Located in a quiet rural setting within the western Galilee of Israel, only a ten minute ride from the historical town of Acco, with its Medieval and Ottoman old city, fishing harbor and traditional market, and the modern resort town of Nahariya, the site of Tel Kabri has the oldest and largest wine cellar yet discovered from the ancient Near East as well as what may be the earliest-known Western art yet found in the Eastern Mediterranean. Today the Tel and its surroundings are an agricultural land, with lush plantations of bananas and avocados overlying the ancient remains.
During the 2019 season our attention was focused on uncovering additional storage rooms of the palace and continuing the excavation of the wine cellar that we found during the 2013 and 2015 seasons: http://www.nytimes.com/2013/11/23/science/in-ruins-of-palace-a-wine-with-hints-of-cinnamon-and-top-notes-of-antiquity.html
Near Acco and Nahariya
Middle Bronze Age
Eric H. Cline, Co-director, is Professor of Classics and Anthropology, former Chair of the Department of Classical and Near Eastern Languages and Civilizations, and current Director of the GWU Capitol Archaeological Institute at The George Washington University in Washington, DC. He has participated in more than 30 seasons of archaeological excavation and survey in Israel, Egypt, Jordan, Greece, Cyprus, and the USA.
Assaf Yasur-Landau, Co-director, is an Associate Professor of Mediterranean Archaeology in the Department of Maritime Civilizations and a Senior Researcher at the Leon Recanati Institute of Maritime Studies at Haifa University. He has participated in many excavations and surveys since 1986 at sites in Israel, Greece, and Turkey. In addition to Tel Kabri, he co-directs underwater and coastal excavations and surveys at Tel Dor and Tel Achziv.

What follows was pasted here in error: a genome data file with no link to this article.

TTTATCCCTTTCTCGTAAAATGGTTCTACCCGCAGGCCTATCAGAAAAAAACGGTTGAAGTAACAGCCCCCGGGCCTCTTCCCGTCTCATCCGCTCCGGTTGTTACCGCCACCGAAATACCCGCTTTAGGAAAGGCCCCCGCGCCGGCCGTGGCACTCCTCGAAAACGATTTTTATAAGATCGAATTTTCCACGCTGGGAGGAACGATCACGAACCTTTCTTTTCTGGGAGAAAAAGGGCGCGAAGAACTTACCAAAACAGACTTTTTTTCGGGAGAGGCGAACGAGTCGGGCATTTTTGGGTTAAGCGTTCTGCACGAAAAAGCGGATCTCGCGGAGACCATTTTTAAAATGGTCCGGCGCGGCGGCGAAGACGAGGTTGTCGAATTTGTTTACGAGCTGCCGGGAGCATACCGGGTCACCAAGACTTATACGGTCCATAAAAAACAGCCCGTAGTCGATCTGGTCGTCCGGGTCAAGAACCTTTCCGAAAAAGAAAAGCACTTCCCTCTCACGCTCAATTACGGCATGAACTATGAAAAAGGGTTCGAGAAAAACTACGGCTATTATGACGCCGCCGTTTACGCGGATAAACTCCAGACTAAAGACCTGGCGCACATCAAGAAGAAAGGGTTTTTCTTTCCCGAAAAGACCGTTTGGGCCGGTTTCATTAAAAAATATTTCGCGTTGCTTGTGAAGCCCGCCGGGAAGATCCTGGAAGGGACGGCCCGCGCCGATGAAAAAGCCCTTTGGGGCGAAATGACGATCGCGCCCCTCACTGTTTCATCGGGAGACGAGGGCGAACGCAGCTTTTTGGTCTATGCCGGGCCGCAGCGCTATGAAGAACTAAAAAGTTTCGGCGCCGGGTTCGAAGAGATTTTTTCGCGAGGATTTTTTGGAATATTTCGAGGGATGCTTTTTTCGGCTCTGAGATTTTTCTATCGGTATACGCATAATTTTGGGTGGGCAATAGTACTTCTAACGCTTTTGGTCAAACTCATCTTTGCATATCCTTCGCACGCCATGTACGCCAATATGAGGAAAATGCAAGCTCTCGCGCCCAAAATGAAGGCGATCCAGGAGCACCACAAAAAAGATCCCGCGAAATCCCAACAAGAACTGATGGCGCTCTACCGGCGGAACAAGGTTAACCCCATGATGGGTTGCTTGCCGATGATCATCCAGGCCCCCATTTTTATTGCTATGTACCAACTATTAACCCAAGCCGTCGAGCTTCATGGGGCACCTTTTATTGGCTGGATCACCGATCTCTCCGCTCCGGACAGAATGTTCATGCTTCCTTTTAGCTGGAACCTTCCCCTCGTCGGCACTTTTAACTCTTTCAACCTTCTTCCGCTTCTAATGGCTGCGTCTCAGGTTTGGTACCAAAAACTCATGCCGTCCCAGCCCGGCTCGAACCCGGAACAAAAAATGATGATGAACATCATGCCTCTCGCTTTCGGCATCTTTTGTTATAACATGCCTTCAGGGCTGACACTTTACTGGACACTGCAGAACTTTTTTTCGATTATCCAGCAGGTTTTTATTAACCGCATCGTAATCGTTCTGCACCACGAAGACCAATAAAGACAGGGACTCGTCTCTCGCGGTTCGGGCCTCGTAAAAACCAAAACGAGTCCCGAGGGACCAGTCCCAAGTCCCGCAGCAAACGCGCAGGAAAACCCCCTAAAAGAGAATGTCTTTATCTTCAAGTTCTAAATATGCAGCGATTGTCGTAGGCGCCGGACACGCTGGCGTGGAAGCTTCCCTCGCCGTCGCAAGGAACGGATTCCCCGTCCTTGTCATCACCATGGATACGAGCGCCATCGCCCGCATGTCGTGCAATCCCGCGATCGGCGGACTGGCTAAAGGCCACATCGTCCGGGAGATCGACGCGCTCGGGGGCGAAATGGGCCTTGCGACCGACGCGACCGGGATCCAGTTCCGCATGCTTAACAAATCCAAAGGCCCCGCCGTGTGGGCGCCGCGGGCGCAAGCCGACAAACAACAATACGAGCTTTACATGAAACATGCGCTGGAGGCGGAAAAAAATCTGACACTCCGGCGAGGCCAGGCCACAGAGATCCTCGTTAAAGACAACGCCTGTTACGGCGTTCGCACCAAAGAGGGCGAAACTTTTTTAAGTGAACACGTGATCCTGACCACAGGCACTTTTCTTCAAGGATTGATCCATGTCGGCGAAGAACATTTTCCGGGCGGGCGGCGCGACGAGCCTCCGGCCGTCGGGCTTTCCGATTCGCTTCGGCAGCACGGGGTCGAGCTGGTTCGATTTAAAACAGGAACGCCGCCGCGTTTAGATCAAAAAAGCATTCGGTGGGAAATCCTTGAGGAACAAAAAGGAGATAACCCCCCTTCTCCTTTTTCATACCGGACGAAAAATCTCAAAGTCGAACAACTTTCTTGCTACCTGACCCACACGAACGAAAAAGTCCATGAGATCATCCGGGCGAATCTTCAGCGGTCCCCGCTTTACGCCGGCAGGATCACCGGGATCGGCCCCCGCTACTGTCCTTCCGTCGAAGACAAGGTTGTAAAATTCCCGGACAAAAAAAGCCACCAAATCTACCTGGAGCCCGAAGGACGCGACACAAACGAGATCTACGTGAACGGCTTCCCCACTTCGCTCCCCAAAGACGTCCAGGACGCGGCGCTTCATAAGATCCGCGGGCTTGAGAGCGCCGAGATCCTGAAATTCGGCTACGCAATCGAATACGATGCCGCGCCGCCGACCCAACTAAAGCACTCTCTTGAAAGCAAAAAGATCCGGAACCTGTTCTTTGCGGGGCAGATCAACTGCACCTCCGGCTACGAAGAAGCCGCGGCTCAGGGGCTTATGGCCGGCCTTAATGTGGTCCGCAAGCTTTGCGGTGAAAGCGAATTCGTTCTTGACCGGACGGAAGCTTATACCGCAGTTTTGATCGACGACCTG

Andrew Koh, Associate Director, is with the Department of Classical Studies at Brandeis University and the Center for Materials Research in Archaeology with MIT; he holds his degrees from UPenn (Ph.D.) and the University of Illinois at Urbana-Champaign. His areas of specialization are Greek art and archaeology, the Mediterranean and the East, the ethnoarchaeology of Crete, and archaeological science. Professor Koh has done field work for the ARCHEM Project in Greece, Israel, Egypt, and Turkey.
Alexandra Ratzlaff, Associate Director, is a classical and near eastern archaeologist and ceramist specializing in the eastern Mediterranean. She lectures in Classical Studies at Brandeis University. As a field archaeologist her projects have been primarily in Israel, focused on the Late Roman Army at Birsama and the Late Roman Fort at Yotvata; the coastal and maritime presence along the Israeli coast at Tel Achziv, Tel Dor, and Caesarea (Bronze Age, Iron Age, and Roman period); and the Middle Bronze Age Palace at Tel Kabri. Her current research exams the impact of maritime trade at small harbors on the Late Antique Economy of the central Levantine coast. This includes a long-term coastal and underwater survey and analysis of previously excavated ceramic assemblages from Achziv to Ashkelon (modern Israeli coast). As an extension of this research she is currently publishing the ceramic remains from the Hellenistic harbor at Akko and Hellenistic/early Roman excavations at Achziv (Israel).
Philipp W. Stockhammer, Associate Director, is professor for prehistoric archaeology with a focus on the Eastern Mediterranean at Ludwig-Maximilians-University (LMU) Munich and co-director of Max Planck-Harvard Research Center for the Archaeoscience of the Ancient Mediterranean, Jena. His research focuses on the transformative power of intercultural encounters, human-thing-entanglements, social practices and the integration of archaeological and scientific interpretation.